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IN DEPTH: Is 1366 a game-changer?

“The science is understood. The material is abundant. The products work. All that is left is to build the largest manufacturing industry in the history of mankind. This is what we intend to do.”

As this online company description shows, Massachusetts PV firm 1366 Technologies genuinely believes it can change the world — that its proprietary wafer technology will transform the industry and enable solar power to become cost-competitive with coal.

“[We can] supply the world with high-quality wafers produced at a fraction of today’s cost,” chief executive Frank van Mierlo tells Recharge. “We think that we can cut the cost of wafers by a factor of three.”

The idea behind 1366 is simple. In the established crystalline-silicon production process, high-purity molten silicon is poured into large crucibles to create ingots that are then sliced into ultra-thin square wafers — a method that can leave up to half the original silicon as waste and requires “unnecessary consumables” such as wire saws and slurry.

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In 1366’s production method, however, the molten silicon is poured into small moulds, directly creating individual 156sq mm wafers. The process — developed by former Massachusetts Institute of Technology (MIT) professor Ely Sachs — includes a proprietary technique to extract the fragile 0.2mm-thick wafer from the mould without breaking it.

Development of the technology has been swift. Three years ago, 1366 was producing wafers with 10% conversion efficiencies. Today that figure stands at 17%, comfortably within industry standards. Earlier this year, the company opened its first commercial-scale factory — a 25MW plant in Bedford, Massachusetts.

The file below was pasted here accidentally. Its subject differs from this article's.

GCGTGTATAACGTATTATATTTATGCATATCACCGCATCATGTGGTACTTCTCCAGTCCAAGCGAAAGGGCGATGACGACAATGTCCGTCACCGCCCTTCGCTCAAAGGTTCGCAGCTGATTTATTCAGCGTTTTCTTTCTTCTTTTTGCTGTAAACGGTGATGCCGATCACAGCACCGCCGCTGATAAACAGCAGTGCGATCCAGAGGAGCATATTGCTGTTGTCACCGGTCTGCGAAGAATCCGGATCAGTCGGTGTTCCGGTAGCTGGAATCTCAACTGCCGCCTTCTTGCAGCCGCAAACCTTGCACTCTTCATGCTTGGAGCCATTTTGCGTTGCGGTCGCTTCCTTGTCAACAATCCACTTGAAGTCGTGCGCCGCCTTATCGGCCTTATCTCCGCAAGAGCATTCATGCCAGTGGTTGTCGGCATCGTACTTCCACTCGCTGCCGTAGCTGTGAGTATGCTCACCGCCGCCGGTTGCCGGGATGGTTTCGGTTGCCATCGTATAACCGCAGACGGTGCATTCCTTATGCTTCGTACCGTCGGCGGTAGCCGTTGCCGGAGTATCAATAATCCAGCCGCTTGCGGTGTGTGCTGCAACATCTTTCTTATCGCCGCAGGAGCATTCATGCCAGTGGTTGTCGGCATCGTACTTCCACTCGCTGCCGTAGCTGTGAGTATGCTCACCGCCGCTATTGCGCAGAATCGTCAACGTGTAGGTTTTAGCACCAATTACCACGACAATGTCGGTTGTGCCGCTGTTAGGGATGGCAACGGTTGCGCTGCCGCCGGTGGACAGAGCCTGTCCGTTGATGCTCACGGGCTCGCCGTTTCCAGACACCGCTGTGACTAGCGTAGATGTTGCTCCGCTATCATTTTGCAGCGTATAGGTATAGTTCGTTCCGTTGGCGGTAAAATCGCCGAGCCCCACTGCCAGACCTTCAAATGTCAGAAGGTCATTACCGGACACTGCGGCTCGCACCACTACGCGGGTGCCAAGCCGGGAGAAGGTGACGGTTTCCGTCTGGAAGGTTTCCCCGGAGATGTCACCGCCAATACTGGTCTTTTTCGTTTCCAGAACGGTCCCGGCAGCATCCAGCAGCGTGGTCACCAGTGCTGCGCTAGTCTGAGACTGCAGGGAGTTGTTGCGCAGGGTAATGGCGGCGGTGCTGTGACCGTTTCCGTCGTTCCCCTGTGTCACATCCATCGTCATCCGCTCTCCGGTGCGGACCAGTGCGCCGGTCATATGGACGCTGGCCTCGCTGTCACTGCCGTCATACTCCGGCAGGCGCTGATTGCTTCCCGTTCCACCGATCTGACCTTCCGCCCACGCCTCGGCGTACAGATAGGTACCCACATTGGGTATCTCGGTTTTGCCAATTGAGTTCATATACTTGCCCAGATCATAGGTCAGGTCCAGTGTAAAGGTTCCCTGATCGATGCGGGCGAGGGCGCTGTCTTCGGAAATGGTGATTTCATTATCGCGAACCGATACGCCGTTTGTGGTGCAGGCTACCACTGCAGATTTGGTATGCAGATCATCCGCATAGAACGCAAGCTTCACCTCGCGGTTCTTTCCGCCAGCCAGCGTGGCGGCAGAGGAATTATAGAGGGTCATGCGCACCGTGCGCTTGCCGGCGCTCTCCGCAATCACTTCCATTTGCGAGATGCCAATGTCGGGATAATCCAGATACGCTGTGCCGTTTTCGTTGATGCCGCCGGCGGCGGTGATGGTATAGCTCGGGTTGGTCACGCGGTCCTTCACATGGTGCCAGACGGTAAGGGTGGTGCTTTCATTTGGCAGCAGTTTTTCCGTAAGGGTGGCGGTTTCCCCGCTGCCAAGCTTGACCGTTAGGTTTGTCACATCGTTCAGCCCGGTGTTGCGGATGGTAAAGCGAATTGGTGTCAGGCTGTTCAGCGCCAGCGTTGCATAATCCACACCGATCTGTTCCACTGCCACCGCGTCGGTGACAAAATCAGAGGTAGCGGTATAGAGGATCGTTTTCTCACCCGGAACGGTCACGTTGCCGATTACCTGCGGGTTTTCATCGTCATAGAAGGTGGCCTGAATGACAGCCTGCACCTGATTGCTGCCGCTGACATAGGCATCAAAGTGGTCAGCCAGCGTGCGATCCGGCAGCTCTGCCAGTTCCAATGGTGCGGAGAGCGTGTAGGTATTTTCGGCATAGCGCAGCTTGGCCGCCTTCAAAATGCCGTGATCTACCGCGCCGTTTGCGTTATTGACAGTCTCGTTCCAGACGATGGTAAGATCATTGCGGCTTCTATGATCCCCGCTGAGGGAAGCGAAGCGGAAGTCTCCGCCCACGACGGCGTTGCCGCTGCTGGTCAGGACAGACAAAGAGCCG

It will take “another year or two” to perfect and scale up that facility, but by the end of 2013, the company expects to start seeing its wafers in market-bound PV modules. And thanks to pre-payments from unidentified customers, the company will be cash-flow positive this year, van Mierlo says.

The six-year-old company’s business plan appears on schedule. 1366 has attracted funding from a variety of investors, including US venture capital firm North Bridge Partners and South Korea’s Hanwha Chemical. Another boon for 1366 came in May, when the company announced a “strategic partnership” with leading Japanese silicon producer Tokuyama to “accelerate the adoption” of its technology into the PV supply chain.

Even the dramatic drop in polysilicon prices over recent years has not thrown 1366 off course. “Even at $15 per kg, you’re still paying more than you would for the finest beef you can find in the supermarket,” points out van Mierlo. “[Polysilicon] is still very expensive.”

One ace 1366 holds up its sleeve is a $150m loan guarantee from the US Department of Energy’s controversial 1705 programme. Once 1366 passes certain milestones, the loan guarantee will cover half the cost of a large US wafer factory with up to 1GW of capacity. The company believes it will be in a position — financially and technologically — to break ground on that factory next year and reach full production by 2015. Van Mierlo adds that 1366 would also be open to building wafer factories in collaboration with others.

For many investors and employees, the dedication of 1366’s co-founder, Sachs, is of vital importance. Sachs — a pioneering PV innovator for decades, whose research led to the invention of three-dimensional printing — gave up his professorship at the world-renowned MIT to act as 1366’s chief technology officer.

“To give up tenure at a place like MIT almost never happens,” says van Mierlo, an MIT alumnus himself. “It’s a real endorsement of the viability and importance of this technology, coming from the person who understands it best.”

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The crushing PV price drop of the past few years has made things more difficult “for everyone, including us”, van Mierlo acknowledges.

“But one day the industry will look back and see how important this [phase] was for PV,” he says. “And by the time our large factory is up and running, I think the industry will, to a large extent, have been rationalised, and profitability will have returned.

“You might even say that we’ve been lucky in our timing.”

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